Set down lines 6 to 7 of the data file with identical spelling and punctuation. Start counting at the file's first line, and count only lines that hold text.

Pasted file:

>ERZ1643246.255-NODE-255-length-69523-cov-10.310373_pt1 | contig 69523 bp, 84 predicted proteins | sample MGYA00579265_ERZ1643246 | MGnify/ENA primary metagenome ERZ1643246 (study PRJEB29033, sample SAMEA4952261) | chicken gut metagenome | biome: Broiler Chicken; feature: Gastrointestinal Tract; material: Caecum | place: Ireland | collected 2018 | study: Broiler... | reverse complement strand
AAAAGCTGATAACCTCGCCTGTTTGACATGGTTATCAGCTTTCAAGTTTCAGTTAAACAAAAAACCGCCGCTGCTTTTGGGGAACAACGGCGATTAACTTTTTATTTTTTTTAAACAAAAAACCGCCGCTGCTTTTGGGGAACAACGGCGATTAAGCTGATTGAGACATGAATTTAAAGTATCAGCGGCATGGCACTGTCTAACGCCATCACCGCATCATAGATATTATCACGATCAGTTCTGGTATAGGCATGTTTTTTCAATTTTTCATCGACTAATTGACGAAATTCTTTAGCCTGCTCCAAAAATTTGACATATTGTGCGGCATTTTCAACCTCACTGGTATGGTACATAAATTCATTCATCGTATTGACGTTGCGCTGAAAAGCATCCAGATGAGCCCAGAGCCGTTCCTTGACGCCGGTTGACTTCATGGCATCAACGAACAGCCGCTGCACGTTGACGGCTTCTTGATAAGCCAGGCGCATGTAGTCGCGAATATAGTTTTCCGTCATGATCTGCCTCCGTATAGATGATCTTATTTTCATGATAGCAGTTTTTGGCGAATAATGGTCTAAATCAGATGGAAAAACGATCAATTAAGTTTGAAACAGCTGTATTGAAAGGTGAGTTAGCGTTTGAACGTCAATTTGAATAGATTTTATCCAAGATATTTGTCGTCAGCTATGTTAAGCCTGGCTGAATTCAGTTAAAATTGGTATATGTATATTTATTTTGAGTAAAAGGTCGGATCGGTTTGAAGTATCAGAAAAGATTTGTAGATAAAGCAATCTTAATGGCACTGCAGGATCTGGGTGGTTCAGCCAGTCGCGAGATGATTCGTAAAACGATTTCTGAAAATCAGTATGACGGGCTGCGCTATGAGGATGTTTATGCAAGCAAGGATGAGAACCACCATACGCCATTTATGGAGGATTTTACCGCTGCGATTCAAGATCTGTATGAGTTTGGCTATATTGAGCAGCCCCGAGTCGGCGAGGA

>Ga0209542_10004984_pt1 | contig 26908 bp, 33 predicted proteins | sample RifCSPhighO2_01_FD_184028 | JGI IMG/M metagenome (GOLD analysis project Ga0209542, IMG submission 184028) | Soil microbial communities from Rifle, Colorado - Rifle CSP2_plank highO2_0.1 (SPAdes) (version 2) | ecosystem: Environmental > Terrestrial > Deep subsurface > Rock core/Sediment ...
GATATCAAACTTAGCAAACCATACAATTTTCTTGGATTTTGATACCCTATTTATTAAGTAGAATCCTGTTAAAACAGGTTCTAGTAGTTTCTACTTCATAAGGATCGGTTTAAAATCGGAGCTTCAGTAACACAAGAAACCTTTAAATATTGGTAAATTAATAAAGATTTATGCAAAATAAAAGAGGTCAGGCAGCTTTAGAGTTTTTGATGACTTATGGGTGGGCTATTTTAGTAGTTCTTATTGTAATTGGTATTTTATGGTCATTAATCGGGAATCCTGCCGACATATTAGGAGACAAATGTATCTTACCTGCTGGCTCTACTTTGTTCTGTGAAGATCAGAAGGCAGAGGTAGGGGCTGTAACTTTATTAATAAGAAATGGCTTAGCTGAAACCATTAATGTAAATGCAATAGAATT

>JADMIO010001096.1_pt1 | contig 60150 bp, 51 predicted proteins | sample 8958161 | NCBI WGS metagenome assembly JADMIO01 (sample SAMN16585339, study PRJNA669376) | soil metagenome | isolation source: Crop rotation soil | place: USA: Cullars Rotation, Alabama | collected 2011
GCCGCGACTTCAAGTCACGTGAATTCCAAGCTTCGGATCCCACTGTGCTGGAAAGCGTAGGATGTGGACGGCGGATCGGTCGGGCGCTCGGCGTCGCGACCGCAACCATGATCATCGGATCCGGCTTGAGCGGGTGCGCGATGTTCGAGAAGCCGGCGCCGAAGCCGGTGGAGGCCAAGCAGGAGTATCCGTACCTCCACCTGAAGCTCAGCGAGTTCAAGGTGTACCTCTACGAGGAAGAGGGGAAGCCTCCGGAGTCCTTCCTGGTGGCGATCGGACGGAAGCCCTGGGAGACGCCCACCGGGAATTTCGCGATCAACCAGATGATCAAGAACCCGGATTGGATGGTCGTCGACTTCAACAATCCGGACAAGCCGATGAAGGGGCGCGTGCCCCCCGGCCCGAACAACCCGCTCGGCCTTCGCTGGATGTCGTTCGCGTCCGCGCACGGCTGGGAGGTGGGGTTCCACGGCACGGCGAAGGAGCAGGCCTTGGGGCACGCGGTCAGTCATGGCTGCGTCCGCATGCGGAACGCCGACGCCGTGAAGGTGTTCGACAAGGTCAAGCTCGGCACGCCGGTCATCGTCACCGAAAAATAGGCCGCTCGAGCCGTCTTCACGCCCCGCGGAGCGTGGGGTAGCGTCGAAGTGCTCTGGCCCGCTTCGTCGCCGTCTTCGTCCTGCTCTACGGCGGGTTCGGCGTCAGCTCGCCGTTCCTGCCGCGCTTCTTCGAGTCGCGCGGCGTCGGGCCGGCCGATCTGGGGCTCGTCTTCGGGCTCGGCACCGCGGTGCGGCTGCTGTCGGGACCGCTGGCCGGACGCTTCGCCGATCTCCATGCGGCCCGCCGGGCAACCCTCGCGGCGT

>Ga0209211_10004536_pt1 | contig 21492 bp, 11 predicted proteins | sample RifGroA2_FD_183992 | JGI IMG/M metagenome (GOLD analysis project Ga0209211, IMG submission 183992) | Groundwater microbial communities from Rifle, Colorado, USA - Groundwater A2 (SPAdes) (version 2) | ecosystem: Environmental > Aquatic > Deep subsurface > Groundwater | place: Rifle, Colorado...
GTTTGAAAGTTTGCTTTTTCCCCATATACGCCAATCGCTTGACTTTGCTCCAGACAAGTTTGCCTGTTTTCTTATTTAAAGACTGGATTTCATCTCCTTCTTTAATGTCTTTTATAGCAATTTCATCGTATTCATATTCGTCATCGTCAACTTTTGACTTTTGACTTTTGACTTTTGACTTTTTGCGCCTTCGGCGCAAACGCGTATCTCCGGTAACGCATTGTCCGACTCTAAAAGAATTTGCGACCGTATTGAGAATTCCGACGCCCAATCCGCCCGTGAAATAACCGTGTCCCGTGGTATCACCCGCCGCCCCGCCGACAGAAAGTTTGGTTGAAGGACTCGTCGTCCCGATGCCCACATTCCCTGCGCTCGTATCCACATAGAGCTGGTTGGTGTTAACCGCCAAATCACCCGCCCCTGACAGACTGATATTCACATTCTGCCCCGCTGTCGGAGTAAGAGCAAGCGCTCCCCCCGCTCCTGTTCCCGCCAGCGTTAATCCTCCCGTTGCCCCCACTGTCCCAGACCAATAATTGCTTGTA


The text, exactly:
GCCGCGACTTCAAGTCACGTGAATTCCAAGCTTCGGATCCCACTGTGCTGGAAAGCGTAGGATGTGGACGGCGGATCGGTCGGGCGCTCGGCGTCGCGACCGCAACCATGATCATCGGATCCGGCTTGAGCGGGTGCGCGATGTTCGAGAAGCCGGCGCCGAAGCCGGTGGAGGCCAAGCAGGAGTATCCGTACCTCCACCTGAAGCTCAGCGAGTTCAAGGTGTACCTCTACGAGGAAGAGGGGAAGCCTCCGGAGTCCTTCCTGGTGGCGATCGGACGGAAGCCCTGGGAGACGCCCACCGGGAATTTCGCGATCAACCAGATGATCAAGAACCCGGATTGGATGGTCGTCGACTTCAACAATCCGGACAAGCCGATGAAGGGGCGCGTGCCCCCCGGCCCGAACAACCCGCTCGGCCTTCGCTGGATGTCGTTCGCGTCCGCGCACGGCTGGGAGGTGGGGTTCCACGGCACGGCGAAGGAGCAGGCCTTGGGGCACGCGGTCAGTCATGGCTGCGTCCGCATGCGGAACGCCGACGCCGTGAAGGTGTTCGACAAGGTCAAGCTCGGCACGCCGGTCATCGTCACCGAAAAATAGGCCGCTCGAGCCGTCTTCACGCCCCGCGGAGCGTGGGGTAGCGTCGAAGTGCTCTGGCCCGCTTCGTCGCCGTCTTCGTCCTGCTCTACGGCGGGTTCGGCGTCAGCTCGCCGTTCCTGCCGCGCTTCTTCGAGTCGCGCGGCGTCGGGCCGGCCGATCTGGGGCTCGTCTTCGGGCTCGGCACCGCGGTGCGGCTGCTGTCGGGACCGCTGGCCGGACGCTTCGCCGATCTCCATGCGGCCCGCCGGGCAACCCTCGCGGCGT

>Ga0209211_10004536_pt1 | contig 21492 bp, 11 predicted proteins | sample RifGroA2_FD_183992 | JGI IMG/M metagenome (GOLD analysis project Ga0209211, IMG submission 183992) | Groundwater microbial communities from Rifle, Colorado, USA - Groundwater A2 (SPAdes) (version 2) | ecosystem: Environmental > Aquatic > Deep subsurface > Groundwater | place: Rifle, Colorado...